Mitochondrial dysfunction has been implicated in a number of brain disorders. Traditionally, mitochondria and mitochondrial DNA (mtDNA) have been thought to be exclusively maternally inherited in humans. In this report, Luo and colleagues identified three unrelated multigeneration families with a high level of mtDNA heteroplasmy. A comprehensive exploration of mtDNA segregation in these families shows biparental mtDNA transmission with an autosomal dominant-like inheritance. The authors suggest that, while the central dogma of maternal inheritance of mtDNA remains valid, there are some exceptional cases where paternal mtDNA could be passed to the offspring.
Elucidating the molecular mechanism for this unusual mode of inheritance will provide new insights into how mtDNA is passed on from parent to offspring and may lead to development of new therapeutic treatments for pathogenic mtDNA transmission.
Luo S, Valencia CA, Zhang J, Lee NC, Slone J, Gui B, Wang X, Li Z, Dell S, Brown J, Chen SM, Chien YH, Hwu WL, Fan PC, Wong LJ, Atwal PS and Huang T: Biparental Inheritance of Mitochondrial DNA in Humans. Proc. Natl. Acad. Sci. USA 115(51): 13039-13044 (2018).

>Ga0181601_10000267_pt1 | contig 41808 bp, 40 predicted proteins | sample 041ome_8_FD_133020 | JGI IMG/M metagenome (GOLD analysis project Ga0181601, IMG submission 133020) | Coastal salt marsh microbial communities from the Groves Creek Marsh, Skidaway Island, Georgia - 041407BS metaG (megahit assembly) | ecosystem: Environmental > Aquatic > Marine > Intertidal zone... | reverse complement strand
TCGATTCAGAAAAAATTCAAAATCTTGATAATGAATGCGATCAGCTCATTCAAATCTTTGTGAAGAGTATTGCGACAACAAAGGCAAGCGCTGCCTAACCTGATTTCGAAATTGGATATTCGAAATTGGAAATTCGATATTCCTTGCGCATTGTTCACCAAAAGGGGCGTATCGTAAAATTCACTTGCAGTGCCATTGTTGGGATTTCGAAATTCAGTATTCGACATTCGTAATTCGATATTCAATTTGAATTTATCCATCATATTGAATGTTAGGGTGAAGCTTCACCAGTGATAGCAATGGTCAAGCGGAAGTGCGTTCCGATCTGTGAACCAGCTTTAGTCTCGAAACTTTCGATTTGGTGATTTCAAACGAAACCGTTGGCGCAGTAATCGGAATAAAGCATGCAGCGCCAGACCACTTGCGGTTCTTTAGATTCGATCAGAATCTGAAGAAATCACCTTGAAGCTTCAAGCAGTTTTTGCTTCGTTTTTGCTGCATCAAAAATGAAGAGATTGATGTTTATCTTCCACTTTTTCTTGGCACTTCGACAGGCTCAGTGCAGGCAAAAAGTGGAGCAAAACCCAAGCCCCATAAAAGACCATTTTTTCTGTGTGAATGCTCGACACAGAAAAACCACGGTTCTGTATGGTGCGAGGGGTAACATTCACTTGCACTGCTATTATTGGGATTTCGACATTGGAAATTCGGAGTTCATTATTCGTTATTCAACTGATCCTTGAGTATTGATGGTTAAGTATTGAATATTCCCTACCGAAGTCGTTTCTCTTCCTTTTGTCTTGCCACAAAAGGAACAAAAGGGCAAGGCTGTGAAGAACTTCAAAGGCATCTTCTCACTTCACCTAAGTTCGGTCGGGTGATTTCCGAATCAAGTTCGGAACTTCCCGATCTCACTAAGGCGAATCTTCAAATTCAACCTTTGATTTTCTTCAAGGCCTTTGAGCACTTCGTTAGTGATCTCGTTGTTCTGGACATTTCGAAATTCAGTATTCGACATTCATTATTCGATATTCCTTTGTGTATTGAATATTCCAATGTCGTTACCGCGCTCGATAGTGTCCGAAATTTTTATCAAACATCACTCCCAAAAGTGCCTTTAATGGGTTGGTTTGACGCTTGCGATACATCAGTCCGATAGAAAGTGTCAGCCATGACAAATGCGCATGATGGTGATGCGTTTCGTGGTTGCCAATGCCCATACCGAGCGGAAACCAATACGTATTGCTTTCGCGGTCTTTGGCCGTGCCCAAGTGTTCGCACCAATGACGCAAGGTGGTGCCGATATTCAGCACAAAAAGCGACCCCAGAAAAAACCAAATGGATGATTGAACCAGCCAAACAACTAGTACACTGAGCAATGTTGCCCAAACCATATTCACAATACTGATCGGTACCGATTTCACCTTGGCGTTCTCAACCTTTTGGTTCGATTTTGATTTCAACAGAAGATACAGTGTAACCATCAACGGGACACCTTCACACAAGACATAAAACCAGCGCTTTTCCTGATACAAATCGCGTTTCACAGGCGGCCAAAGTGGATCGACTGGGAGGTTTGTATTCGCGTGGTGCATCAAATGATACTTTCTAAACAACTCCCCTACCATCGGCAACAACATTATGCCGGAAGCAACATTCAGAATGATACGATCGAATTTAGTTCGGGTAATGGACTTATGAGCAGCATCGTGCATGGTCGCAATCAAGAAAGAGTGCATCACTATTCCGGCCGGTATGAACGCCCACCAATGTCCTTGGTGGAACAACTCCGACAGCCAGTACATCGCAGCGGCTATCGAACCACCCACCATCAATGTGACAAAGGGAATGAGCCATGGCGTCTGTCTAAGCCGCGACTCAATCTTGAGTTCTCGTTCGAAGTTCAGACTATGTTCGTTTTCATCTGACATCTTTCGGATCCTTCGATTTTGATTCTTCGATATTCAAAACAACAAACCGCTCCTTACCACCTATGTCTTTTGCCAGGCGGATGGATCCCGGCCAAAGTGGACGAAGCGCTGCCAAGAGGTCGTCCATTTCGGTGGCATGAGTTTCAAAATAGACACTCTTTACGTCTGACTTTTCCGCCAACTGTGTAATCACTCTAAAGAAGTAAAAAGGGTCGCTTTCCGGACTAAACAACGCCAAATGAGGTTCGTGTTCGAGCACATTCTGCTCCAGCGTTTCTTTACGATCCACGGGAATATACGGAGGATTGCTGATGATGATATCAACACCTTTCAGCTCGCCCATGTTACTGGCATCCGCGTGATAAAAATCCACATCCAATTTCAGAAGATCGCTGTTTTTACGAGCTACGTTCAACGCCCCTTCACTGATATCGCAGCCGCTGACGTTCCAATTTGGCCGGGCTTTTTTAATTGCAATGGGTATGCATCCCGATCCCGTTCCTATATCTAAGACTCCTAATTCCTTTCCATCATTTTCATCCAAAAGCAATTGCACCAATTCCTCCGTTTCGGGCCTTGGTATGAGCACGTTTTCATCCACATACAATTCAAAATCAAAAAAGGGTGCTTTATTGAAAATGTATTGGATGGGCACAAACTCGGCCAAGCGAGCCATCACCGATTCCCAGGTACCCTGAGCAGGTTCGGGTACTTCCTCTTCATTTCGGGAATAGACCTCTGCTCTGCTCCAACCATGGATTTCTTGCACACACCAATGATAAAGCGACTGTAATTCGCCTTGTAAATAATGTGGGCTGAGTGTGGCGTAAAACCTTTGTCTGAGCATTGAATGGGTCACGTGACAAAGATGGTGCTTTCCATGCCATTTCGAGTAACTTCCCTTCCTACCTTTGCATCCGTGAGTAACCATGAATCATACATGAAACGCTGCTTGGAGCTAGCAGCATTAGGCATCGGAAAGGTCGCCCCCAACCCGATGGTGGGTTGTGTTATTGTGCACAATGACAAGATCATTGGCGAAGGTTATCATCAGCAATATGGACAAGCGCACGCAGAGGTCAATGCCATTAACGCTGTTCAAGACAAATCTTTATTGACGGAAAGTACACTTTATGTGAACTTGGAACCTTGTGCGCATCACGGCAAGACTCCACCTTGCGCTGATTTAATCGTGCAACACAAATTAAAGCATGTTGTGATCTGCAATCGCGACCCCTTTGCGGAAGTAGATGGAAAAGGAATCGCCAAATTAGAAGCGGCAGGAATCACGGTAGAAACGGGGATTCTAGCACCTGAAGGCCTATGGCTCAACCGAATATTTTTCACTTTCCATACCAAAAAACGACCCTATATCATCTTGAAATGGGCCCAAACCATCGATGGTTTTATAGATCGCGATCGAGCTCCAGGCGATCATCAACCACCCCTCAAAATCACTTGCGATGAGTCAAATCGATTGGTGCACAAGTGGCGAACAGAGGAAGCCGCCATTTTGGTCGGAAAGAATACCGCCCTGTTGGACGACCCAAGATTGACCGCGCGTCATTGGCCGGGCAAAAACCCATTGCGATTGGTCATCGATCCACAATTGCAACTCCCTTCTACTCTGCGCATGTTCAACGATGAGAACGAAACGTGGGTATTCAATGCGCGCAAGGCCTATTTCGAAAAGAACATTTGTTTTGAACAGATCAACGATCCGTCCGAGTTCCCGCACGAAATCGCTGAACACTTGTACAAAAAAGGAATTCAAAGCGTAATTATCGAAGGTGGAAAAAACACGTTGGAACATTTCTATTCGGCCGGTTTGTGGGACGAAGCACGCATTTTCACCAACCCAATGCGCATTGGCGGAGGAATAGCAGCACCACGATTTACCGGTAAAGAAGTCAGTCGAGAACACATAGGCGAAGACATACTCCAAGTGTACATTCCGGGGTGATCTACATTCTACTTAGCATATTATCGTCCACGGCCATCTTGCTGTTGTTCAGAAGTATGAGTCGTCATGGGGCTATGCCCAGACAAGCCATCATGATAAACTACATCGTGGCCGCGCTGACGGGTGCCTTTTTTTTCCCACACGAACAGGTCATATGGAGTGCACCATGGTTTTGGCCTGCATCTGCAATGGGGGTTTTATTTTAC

Administration of the antidepressant fluoxetine to zebrafish, a common laboratory model, reduced levels of the stress hormone cortisol as well as exploratory behavior, effects that persisted across generations, according to a study by Vera-Chang and colleagues. They state that this may be a cause for concern given the high prescription rates of fluoxetine to pregnant women and the potential long-term negative impacts on humans exposed to these therapeutic drugs.
Vera-Chang MN, St-Jacques AD, Gagné R, Martyniuk CJ, Yauk CL, Moon TW and Trudeau VL: Transgenerational hypocortisolism and behavioral disruption are induced by the antidepressant fluoxetine in male zebrafish Danio rerio. Proc. Natl. Acad. Sci. USA 115(52):E12435-E12442 (2018).